When it comes to dignity, Obergefell v. Hodges (2015) said it was constitutional.
Here’s the facts of Obergefell v. Hodges. Because of state bans on same sex marriage, groups from Ohio, Michigan, Kentucky, and Tennessee challenged the constitutionality of these state statutes. They argued for civil rights under the Equal Protection and Due Process Clause of Fourteenth Amendment.
Here’s the rule of Obergefell v. Hodges: The Fourteenth Amendment requires states to recognize same sex marriage in or out of state.
Here’s the issue: First, do states have to register a marriage between two people of the same sex? Second, do states have to recognize state same sex marriage performed in another state?
In the majority opinion, Justice Kennedy discusses dignity. He says: “Their hope is not to be condemned to live in loneliness, excluded from one of civilization’s oldest institutions. They ask for equal dignity in the eyes of the law. The Constitution grants them that right. ” Here, he speaks for five Justices.
When dissenting in this decision, Justice Roberts discussed the end of debate on same sex marriage. He said: “Five lawyers have closed the debate and enacted their own vision of marriage as a matter of constitutional law. Stealing this issue from the people will for many cast a cloud over same-sex marriage, making a dramatic social change that much more difficult to accept.” For Justice Roberts, five lawyers have ended the same sex marriage debate.
In dissent, Justice Scalia discussed the basis of marriage in the Constitution. Scalia said: “When the Fourteenth Amendment was ratified in 1868, every State limited marriage to one man and one woman, and no one doubted the constitutionality of doing so.” Here, the founders meant marriage between a man and a woman.
Because the decision had no explanation, the ruling lacked analysis for Justice Scalia. He said: “The stuff contained in today’s opinion has to diminish this Court’s reputation for clear thinking and sober analysis…The Supreme Court of the United States has descended from the disciplined legal reasoning of John Marshall and Joseph Story to the mystical aphorisms of the fortune cookie.” This case was hard to understand for Scalia.
Since the majority ruling came down to votes, Justice Scalia refused to vote with the majority. He said: “If, even as the price to be paid for a fifth vote, I ever joined an opinion for the Court that began: “The Constitution promises liberty to all within its reach, a liberty that includes certain specific rights that allow persons, within a lawful realm, to define and express their identity,” I would hide my head in a bag.” For Scalia, the ruling is shameful.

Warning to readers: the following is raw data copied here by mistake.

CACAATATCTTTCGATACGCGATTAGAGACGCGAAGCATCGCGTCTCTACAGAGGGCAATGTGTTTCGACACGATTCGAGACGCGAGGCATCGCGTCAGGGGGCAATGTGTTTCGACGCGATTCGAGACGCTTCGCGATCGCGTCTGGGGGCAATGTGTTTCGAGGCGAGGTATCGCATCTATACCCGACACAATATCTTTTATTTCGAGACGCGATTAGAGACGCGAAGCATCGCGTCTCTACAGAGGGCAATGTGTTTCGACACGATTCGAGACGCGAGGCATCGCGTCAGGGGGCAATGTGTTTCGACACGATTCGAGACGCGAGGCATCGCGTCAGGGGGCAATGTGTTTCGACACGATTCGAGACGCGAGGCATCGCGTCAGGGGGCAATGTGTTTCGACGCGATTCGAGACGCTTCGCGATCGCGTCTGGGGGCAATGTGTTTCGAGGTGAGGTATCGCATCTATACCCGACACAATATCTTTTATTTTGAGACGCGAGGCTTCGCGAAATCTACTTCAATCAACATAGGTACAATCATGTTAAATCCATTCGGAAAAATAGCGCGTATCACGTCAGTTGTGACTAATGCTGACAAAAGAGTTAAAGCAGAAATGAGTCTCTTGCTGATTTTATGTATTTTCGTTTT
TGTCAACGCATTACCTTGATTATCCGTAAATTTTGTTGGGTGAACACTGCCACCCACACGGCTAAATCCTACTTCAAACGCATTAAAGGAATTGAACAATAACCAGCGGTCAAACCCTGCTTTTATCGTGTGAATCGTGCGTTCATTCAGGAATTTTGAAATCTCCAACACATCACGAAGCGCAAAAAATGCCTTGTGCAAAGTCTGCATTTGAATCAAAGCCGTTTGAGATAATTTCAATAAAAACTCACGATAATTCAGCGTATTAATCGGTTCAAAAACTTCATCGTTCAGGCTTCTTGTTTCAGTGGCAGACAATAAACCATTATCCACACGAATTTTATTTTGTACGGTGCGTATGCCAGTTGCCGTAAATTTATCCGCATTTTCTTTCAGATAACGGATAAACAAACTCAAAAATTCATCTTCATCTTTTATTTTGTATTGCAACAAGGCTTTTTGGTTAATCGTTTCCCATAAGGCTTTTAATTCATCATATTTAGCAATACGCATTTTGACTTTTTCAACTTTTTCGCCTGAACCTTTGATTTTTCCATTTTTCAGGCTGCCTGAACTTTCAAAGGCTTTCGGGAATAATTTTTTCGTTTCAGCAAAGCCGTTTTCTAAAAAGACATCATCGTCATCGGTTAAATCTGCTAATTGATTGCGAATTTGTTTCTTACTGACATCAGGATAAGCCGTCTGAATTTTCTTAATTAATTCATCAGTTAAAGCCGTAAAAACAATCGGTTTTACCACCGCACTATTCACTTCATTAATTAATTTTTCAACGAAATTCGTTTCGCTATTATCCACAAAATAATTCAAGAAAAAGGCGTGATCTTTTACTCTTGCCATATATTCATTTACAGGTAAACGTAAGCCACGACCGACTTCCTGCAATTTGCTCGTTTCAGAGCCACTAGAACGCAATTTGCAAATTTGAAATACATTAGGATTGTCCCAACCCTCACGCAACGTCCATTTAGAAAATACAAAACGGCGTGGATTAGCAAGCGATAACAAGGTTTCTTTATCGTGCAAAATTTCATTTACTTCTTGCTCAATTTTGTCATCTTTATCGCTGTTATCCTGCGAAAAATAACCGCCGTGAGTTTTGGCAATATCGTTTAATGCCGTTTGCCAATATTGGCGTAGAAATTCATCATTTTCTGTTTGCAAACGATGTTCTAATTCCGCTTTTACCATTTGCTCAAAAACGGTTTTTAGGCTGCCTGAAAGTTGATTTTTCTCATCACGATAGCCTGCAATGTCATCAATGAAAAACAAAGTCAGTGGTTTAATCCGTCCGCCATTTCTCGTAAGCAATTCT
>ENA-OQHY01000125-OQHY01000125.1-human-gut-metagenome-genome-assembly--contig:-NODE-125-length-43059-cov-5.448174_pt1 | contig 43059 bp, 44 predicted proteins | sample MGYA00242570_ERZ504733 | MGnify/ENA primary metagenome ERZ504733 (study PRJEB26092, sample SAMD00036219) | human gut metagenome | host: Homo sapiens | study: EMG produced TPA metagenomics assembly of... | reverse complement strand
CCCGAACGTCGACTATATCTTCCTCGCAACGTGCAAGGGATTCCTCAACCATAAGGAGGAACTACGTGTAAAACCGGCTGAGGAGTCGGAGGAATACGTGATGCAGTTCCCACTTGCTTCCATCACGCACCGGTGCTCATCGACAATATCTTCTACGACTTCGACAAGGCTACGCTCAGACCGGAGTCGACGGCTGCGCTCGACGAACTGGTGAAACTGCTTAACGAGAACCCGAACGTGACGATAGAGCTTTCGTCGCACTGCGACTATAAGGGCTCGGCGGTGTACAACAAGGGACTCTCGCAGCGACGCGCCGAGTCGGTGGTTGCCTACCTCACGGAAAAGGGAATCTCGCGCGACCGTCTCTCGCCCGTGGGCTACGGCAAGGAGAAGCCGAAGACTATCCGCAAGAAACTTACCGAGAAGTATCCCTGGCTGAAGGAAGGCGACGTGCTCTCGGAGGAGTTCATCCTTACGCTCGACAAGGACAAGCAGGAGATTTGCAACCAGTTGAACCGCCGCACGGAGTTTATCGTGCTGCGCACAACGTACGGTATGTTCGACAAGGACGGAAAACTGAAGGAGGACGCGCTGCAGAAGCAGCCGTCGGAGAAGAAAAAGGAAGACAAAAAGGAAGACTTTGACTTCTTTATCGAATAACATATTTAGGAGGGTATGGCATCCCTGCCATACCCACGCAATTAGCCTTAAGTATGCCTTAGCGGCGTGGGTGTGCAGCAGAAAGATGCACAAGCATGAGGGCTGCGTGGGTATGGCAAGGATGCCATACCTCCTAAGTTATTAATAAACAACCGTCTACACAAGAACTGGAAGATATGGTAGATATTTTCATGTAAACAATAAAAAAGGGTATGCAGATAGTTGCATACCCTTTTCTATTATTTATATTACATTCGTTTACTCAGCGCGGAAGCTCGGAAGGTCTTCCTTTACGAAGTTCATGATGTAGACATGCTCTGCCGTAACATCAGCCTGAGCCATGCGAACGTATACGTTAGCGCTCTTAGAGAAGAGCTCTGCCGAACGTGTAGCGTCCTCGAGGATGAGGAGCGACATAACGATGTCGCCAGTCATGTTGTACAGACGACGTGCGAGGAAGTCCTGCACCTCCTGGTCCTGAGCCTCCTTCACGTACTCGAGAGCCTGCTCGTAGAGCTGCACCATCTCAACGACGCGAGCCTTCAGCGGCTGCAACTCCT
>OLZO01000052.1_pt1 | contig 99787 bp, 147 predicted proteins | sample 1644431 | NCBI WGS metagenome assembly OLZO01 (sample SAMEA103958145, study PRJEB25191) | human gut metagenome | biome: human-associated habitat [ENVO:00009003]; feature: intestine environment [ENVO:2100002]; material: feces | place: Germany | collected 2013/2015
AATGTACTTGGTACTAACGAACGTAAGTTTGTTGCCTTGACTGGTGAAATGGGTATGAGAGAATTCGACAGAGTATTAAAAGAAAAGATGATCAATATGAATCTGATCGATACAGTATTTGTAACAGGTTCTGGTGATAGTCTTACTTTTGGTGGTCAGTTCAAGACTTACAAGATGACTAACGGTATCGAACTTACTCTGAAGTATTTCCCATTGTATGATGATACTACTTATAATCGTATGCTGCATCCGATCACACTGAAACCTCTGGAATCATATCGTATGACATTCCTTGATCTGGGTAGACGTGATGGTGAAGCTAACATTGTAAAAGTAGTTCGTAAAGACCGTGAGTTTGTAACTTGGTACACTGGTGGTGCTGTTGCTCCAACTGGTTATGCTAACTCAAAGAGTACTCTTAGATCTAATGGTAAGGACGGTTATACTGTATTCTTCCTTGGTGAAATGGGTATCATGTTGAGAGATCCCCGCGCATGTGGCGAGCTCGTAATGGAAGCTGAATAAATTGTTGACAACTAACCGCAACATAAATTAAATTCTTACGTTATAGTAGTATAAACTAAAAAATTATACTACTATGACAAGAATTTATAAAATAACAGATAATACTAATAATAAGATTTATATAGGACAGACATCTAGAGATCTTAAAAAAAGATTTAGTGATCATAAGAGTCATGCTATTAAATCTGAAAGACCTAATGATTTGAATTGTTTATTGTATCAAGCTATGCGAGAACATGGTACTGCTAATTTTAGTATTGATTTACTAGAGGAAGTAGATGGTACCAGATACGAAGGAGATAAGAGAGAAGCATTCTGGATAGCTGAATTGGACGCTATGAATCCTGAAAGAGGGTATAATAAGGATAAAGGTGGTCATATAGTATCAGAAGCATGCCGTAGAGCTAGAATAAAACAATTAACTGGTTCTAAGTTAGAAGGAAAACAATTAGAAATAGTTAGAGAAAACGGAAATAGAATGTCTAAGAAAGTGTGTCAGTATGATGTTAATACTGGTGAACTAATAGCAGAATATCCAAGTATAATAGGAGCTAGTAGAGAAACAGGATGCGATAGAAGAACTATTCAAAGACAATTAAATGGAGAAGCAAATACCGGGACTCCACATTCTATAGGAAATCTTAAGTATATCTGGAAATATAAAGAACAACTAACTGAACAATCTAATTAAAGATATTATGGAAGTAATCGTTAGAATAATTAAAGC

Notably, Justice Scalia had gay law clerks. Many times, the media reported this fact. However, he had strong views about same sex marriage.
To date, many states have narrowly defined Obergefell. They argue that the decision only binds parties of the cases. They still have statutes and bans on the books. These states will not recognize gay marriages
Interestingly, the Supreme Court never called people “bigots” who support traditional marriage in this case. The Supreme Court said: “Marriage, in their view, is by its nature a gender-differentiated union of man and woman. This view long has been held and continues to be held in good faith by reasonable and sincere people here and throughout the world.” The Court said people with these views on marriage are reasonable and sincere and of good faith.
Once again, the definition of marriage changes with this case. Historically, coverture said women were under the authority of the husband; however, the Court got rid of that meaning of marriage. Moreover, Loving v. Virginia said a man and a woman have a right to marriage even if different races; furthermore, the Court said marriage is for procreation. Finally, Obergefell allows for same sex marriages; thus, this decision separates marriage from procreation, and marriage is reduced to benefits. Here, the meaning of marriage changed in this case.
Until 2003, same sex marriage never existed in the world. In 2003, the Netherlands started recognizing same-sex marriage. Surprisingly, same sex marriage has become popular in the United States.
Overall, this decision lacks traditional legal analysis. The case lacks analysis on strict scrutiny, Due Process, Equal Protection, fundamental rights, and doesn’t even mention sexual orientation as a suspect class. It only provides a Justice Kennedy framework for same-sex marriage. Indeed, many people believe the decision was finessed by the Court.
This decision discusses dignity. However, the Constitution is unclear about dignity. The Constitution doesn’t define “dignity”.
Strangely, Obergefell provides no rule for identifying liberty interests. The case just mentions dignity. Basically, this decision lacks this rule.
In summary, the states are required to recognize same sex marriage. However, the issue of same sex marriage benefits is another story. That being said, Texas state courts have thrown out rulings that favor same sex marriage benefits like Obergefell.